Acoustic and Psychophysical Dimensions of the Perceived Speech Naturalness of Nonstutterers and Posttreatment Stutterers The purpose of this study was twofold: to determine through psychophysical comparison of scaling data whether speech naturalness is a prothetic or a metathetic continuum, and to examine the relationship between selected acoustic characteristics of the speech of nonstutterers and treated stutterers and listeners' judgments of their speech naturalness. Comparison ... Reports
Reports  |   August 01, 1990
Acoustic and Psychophysical Dimensions of the Perceived Speech Naturalness of Nonstutterers and Posttreatment Stutterers
 
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Article Information
Reports   |   August 01, 1990
Acoustic and Psychophysical Dimensions of the Perceived Speech Naturalness of Nonstutterers and Posttreatment Stutterers
Journal of Speech and Hearing Disorders, August 1990, Vol. 55, 516-525. doi:10.1044/jshd.5503.516
History: Received August 7, 1989 , Accepted November 21, 1989
 
Journal of Speech and Hearing Disorders, August 1990, Vol. 55, 516-525. doi:10.1044/jshd.5503.516
History: Received August 7, 1989; Accepted November 21, 1989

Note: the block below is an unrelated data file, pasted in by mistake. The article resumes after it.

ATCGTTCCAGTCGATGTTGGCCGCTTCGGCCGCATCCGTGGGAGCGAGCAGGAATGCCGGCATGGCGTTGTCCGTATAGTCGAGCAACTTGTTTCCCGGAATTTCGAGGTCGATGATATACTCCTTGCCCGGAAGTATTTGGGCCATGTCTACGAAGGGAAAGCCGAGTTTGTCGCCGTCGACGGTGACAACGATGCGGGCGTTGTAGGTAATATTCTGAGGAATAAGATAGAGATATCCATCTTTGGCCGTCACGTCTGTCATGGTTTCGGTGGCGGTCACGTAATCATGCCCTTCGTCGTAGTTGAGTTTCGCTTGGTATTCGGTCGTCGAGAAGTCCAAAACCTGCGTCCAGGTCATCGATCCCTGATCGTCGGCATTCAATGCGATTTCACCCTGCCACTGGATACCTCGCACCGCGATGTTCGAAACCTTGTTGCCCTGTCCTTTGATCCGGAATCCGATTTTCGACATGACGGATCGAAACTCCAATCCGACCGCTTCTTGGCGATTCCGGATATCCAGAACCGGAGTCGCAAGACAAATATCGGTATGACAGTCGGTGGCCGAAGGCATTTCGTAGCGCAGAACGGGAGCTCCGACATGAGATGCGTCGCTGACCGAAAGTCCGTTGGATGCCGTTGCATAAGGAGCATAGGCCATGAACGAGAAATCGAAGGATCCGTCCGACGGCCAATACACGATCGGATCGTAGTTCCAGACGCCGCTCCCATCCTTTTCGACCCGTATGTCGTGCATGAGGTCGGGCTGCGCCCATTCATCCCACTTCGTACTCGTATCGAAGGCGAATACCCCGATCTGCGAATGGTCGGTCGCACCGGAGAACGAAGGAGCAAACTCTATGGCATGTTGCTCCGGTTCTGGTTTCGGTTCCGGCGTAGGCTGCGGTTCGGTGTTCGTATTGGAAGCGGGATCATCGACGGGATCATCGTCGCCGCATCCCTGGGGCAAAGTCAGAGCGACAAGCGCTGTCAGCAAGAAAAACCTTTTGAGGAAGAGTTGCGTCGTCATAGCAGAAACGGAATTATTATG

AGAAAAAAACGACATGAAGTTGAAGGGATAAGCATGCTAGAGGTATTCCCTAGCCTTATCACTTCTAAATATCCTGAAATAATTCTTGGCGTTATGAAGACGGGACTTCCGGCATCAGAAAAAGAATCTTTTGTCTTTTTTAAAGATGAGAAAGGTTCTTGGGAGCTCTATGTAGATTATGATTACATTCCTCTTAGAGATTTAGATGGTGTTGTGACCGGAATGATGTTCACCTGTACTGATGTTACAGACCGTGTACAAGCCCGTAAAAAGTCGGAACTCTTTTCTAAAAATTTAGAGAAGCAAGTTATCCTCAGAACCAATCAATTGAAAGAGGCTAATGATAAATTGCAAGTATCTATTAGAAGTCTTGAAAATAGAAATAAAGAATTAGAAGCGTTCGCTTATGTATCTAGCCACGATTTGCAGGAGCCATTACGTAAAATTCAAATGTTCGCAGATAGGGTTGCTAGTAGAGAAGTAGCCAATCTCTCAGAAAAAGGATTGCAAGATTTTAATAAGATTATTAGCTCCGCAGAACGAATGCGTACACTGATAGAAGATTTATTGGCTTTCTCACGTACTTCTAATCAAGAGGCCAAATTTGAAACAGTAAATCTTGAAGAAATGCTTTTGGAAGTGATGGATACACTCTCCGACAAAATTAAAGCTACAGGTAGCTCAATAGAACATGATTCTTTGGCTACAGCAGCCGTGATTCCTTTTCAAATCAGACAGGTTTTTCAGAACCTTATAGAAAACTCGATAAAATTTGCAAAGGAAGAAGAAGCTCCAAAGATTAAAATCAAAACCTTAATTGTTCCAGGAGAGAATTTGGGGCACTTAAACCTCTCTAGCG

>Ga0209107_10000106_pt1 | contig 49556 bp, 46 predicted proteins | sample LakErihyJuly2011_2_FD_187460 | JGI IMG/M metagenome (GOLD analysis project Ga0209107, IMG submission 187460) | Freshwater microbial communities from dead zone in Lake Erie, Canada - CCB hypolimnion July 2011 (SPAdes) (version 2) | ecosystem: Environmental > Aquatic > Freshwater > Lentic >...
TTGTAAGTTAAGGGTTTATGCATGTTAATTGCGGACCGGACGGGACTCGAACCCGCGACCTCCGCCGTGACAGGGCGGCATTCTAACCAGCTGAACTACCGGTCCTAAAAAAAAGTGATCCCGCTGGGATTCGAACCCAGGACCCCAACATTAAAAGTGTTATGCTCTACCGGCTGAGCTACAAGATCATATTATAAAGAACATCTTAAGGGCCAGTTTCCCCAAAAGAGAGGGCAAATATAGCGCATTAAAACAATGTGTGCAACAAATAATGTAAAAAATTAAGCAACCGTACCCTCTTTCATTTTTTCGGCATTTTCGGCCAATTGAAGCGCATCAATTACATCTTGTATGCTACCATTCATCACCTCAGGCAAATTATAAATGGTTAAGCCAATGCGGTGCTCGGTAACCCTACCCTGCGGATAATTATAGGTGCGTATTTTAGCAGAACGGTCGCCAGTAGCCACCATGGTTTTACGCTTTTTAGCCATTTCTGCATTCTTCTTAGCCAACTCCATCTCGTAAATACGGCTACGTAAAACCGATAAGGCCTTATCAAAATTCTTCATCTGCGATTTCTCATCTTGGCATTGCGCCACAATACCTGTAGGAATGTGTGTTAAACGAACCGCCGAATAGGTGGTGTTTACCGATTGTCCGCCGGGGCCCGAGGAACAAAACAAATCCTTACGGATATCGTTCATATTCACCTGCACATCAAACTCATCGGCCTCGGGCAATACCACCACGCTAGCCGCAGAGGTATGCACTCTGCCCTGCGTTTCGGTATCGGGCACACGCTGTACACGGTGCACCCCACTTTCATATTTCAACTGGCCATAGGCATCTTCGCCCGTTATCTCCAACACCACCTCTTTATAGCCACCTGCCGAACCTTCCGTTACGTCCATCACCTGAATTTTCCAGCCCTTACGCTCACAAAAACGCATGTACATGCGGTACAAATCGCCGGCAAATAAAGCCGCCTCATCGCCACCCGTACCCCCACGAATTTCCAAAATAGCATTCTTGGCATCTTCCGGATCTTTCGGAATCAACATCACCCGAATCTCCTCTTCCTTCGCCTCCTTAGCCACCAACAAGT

The purpose of this study was twofold: to determine through psychophysical comparison of scaling data whether speech naturalness is a prothetic or a metathetic continuum, and to examine the relationship between selected acoustic characteristics of the speech of nonstutterers and treated stutterers and listeners' judgments of their speech naturalness. Comparison of magnitude estimation and interval scaling data indicated that speech naturalness behaves like a metathetic continuum, suggesting that either scaling procedure is valid for the quantification of this dimension. The speech of the nonstutterers was judged more natural than the speech of the treated stutterers, and a global voice onset time (VOT) measure (averaged across places of articulation) and a sentence duration measure were found to be the acoustic parameters most highly correlated with and predictive of speech naturalness. These results suggest the possibility that stuttering treatments that employ strategies like gentle voicing onset and prolonged speech may result in somewhat slower posttherapy speech patterns characterized by prolonged VOTs that could influence listeners to judge the speech as more unnatural than the speech of nonstutterers.

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